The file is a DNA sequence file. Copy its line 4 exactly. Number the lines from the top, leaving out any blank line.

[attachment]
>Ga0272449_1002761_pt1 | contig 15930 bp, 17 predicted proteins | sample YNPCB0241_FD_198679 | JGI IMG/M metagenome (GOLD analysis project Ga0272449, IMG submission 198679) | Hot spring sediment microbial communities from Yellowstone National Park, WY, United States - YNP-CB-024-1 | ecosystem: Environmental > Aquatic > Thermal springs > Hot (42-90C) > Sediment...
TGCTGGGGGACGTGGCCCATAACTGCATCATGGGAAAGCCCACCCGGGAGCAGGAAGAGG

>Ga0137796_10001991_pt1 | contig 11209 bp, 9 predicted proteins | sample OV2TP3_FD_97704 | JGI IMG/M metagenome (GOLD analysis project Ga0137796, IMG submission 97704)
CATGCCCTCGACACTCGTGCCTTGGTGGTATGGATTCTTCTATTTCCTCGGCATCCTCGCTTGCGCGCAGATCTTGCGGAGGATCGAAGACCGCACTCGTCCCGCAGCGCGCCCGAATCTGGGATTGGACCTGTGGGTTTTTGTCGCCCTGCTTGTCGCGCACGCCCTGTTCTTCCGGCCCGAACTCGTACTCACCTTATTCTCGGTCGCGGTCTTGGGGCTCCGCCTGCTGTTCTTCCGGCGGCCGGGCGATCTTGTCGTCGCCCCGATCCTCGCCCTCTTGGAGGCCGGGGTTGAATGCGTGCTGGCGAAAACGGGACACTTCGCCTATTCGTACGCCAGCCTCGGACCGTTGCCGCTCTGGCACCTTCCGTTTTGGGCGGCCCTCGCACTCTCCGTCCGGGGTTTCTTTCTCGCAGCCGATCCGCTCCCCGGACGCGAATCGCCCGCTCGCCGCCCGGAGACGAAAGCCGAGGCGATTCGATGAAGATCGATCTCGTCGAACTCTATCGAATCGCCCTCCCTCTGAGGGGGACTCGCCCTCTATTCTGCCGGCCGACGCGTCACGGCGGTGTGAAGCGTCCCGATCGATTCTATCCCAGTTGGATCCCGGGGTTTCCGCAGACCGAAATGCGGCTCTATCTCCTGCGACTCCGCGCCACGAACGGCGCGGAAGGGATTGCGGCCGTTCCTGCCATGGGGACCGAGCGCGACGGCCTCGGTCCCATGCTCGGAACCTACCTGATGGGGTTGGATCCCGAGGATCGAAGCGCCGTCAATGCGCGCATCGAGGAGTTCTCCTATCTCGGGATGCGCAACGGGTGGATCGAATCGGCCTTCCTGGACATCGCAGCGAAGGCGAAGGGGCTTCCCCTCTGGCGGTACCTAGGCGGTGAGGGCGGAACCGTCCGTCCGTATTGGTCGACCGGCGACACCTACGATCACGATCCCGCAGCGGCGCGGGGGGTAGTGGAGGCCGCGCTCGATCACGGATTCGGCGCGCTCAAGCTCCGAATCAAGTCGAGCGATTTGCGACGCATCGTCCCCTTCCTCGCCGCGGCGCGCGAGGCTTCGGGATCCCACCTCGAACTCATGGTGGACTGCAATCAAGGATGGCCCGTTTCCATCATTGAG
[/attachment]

CATGCCCTCGACACTCGTGCCTTGGTGGTATGGATTCTTCTATTTCCTCGGCATCCTCGCTTGCGCGCAGATCTTGCGGAGGATCGAAGACCGCACTCGTCCCGCAGCGCGCCCGAATCTGGGATTGGACCTGTGGGTTTTTGTCGCCCTGCTTGTCGCGCACGCCCTGTTCTTCCGGCCCGAACTCGTACTCACCTTATTCTCGGTCGCGGTCTTGGGGCTCCGCCTGCTGTTCTTCCGGCGGCCGGGCGATCTTGTCGTCGCCCCGATCCTCGCCCTCTTGGAGGCCGGGGTTGAATGCGTGCTGGCGAAAACGGGACACTTCGCCTATTCGTACGCCAGCCTCGGACCGTTGCCGCTCTGGCACCTTCCGTTTTGGGCGGCCCTCGCACTCTCCGTCCGGGGTTTCTTTCTCGCAGCCGATCCGCTCCCCGGACGCGAATCGCCCGCTCGCCGCCCGGAGACGAAAGCCGAGGCGATTCGATGAAGATCGATCTCGTCGAACTCTATCGAATCGCCCTCCCTCTGAGGGGGACTCGCCCTCTATTCTGCCGGCCGACGCGTCACGGCGGTGTGAAGCGTCCCGATCGATTCTATCCCAGTTGGATCCCGGGGTTTCCGCAGACCGAAATGCGGCTCTATCTCCTGCGACTCCGCGCCACGAACGGCGCGGAAGGGATTGCGGCCGTTCCTGCCATGGGGACCGAGCGCGACGGCCTCGGTCCCATGCTCGGAACCTACCTGATGGGGTTGGATCCCGAGGATCGAAGCGCCGTCAATGCGCGCATCGAGGAGTTCTCCTATCTCGGGATGCGCAACGGGTGGATCGAATCGGCCTTCCTGGACATCGCAGCGAAGGCGAAGGGGCTTCCCCTCTGGCGGTACCTAGGCGGTGAGGGCGGAACCGTCCGTCCGTATTGGTCGACCGGCGACACCTACGATCACGATCCCGCAGCGGCGCGGGGGGTAGTGGAGGCCGCGCTCGATCACGGATTCGGCGCGCTCAAGCTCCGAATCAAGTCGAGCGATTTGCGACGCATCGTCCCCTTCCTCGCCGCGGCGCGCGAGGCTTCGGGATCCCACCTCGAACTCATGGTGGACTGCAATCAAGGATGGCCCGTTTCCATCATTGAG